My understanding is that insurance companies use their buying power to bargain down prices, meaning they mostly pay for the marginal cost, while the overhead gets amortized over people without insurance,

          The government is also involved in requiring ERs to treat everyone, and giving people in prison health care, which is hardly the most efficient intervention.

  • Miss_Beara

    Absolutely shameful.

  • B-Lar

    I was under the impression that Military bills were still going to be paid (although services for vets are going to suffer horribly). Is this not true?

    • Kathleen Duncan Johnson

      As of last night, but not as of the time I wrote the post, active duty troops will get paid. Civilian DOD employees won’t.

      • UWIR

        They were seriously considering not paying soldiers? Given that soldiers don’t have a right to quit their jobs, it’s rather unfair for the government to claim the right to decide not to pay them (and I take it the soldiers are still expected to work regardless of whether they are getting paid?)

        And you don’t get “mod” by your name?

        • Chuck Farley

          You gotta read that fine print in the contract. I’m not even sure it says that you get paid at all.

  • http://empiricalpierce.wordpress.com/ EmpiricalPierce

    Wait, the members of Congress are still getting paid? if they can’t do their damn job, their salaries should be the first to go. I would have thought Republicans, with all their rhetoric about not supporting “freeloaders”, would be on board with that.

    Unless, of course, the Republican himself is the freeloader. Naturally, he’s a special exception.

    • http://benny-cemoli.myopenid.com/ Benny Cemoli

      Article 27 of the Constitution of the United States:

      No law, varying the compensation for the services of the Senators and Representatives, shall take effect, until an election of Representatives shall have intervened.

      History: Proposed by the First Congress on Sept. 25, 1789 and was declared by the Archivist of the United States on May 18, 1992 to have been ratified.

      In other words, even if they were to pass legislation effectively cutting off their salaries it wouldn’t be effective until after the next general election of Representatives. A good example of the unintended consequences of legislation.

      And don’t forget while were bashing politicians that Mr. Obama still gets to collect his $400,000 per year salary while this debacle runs its course. Not sure under what authority this happens but there you are.

      Benny

      • http://abb3w.livejournal.com/ abb3w

        However, some members of Congress are voluntarily not collecting their salaries in the interim. Still, it would be nice and entirely practical to pass a law making this mandatory and universal for the 114th Congress on; it would also seem appropriate, as “the power of the purse” is traditionally (EG: Federalist 58) regarded as resting with the Legislature, and thus the blame for any failure.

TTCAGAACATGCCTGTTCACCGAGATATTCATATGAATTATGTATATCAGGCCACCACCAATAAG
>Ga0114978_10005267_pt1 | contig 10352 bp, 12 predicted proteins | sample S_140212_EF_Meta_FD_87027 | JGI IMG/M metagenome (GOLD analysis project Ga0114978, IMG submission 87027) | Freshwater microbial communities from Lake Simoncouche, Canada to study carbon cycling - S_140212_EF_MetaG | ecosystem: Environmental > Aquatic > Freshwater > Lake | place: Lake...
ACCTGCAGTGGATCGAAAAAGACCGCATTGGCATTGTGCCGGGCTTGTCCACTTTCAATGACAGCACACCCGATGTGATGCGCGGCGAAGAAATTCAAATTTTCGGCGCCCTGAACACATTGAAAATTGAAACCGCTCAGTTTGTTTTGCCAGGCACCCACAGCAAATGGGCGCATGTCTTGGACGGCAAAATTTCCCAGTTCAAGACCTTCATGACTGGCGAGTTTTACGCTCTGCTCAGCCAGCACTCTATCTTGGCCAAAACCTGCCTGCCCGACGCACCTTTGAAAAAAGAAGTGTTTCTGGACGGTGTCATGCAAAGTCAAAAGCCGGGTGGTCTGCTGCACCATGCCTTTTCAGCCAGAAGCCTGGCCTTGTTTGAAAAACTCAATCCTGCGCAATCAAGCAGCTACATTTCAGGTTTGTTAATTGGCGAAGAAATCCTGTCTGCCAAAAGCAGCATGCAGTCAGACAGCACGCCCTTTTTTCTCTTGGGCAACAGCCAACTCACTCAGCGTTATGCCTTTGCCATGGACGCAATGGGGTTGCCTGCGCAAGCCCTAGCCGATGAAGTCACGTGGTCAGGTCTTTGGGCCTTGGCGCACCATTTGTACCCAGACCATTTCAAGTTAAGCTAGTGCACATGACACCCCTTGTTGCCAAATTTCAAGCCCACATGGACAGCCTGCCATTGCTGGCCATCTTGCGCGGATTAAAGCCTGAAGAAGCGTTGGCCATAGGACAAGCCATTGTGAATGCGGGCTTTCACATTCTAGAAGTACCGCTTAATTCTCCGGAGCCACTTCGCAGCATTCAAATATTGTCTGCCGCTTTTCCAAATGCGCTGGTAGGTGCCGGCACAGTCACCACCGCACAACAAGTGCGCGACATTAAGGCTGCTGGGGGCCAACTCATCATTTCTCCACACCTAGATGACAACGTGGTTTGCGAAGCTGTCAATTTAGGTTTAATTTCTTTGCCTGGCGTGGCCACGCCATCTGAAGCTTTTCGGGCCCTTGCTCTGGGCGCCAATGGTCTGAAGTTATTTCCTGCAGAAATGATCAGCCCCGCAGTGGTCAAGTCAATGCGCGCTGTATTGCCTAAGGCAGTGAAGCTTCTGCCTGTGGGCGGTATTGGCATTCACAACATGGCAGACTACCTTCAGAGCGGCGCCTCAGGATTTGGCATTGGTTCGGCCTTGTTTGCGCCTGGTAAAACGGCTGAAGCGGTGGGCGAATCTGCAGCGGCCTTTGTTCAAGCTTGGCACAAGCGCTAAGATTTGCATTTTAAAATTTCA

The President still gets paid, under the authority of Article II, Section 1, paragraph seven:

        The President shall, at stated times, receive for his services, a compensation, which shall neither be increased nor diminished during the period for which he shall have been elected, and he shall not receive within that period any other emolument from the United States, or any of them.

        The President’s continuing to get paid is a deliberate and intentional limitation on the Congressional “power of the purse”. (Judges have a similar shield, from Article III.)

    • Paul Loebe

      Their pay is protected by the Constitution, as is the POTUS.

  • busterggi

    “Has the opposition offered up an alternative plan that comes close to accomplishing the things the Affordable Care Act would?”

    Why yes, they have! In fact it was the conservative Heritage Foundation that came up with the plan that was later adopted for Romneycare upon which the ACA is based. Its only because a black Democrat used their idea that they now oppose it.

  • Ted Thompson

    Remember folks, you have the right to life, not the right to a comfortable life.

    • gimpi1

      I suppose, but why shouldn’t the richest nation on earth use it’s wealth to make the lives of poor and sick people more bearable? Really, making life work better is a big part what a government is for.

      If we don’t want the government to work to make life more fair, reasonable and yes, comfortable, why even bother. Just go to dog-eat-dog, and be done with it.

      • Ted Thompson

        I keep making that argument, and it sails right over the heads of my conservative friends. Sometimes it’s like talking to my cat. I know what I’m saying makes sense, but she’s just going to meow and then go piss in my flowerbed anyway.